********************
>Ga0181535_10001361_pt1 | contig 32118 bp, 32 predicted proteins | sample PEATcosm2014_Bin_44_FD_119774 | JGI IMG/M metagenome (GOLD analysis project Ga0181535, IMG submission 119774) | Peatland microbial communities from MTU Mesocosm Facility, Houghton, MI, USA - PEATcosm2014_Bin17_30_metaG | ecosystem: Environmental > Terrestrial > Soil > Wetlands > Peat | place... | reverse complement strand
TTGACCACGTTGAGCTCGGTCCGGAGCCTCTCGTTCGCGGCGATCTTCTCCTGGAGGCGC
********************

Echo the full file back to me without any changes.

>Ga0181535_10001361_pt1 | contig 32118 bp, 32 predicted proteins | sample PEATcosm2014_Bin_44_FD_119774 | JGI IMG/M metagenome (GOLD analysis project Ga0181535, IMG submission 119774) | Peatland microbial communities from MTU Mesocosm Facility, Houghton, MI, USA - PEATcosm2014_Bin17_30_metaG | ecosystem: Environmental > Terrestrial > Soil > Wetlands > Peat | place... | reverse complement strand
TTGACCACGTTGAGCTCGGTCCGGAGCCTCTCGTTCGCGGCGATCTTCTCCTGGAGGCGC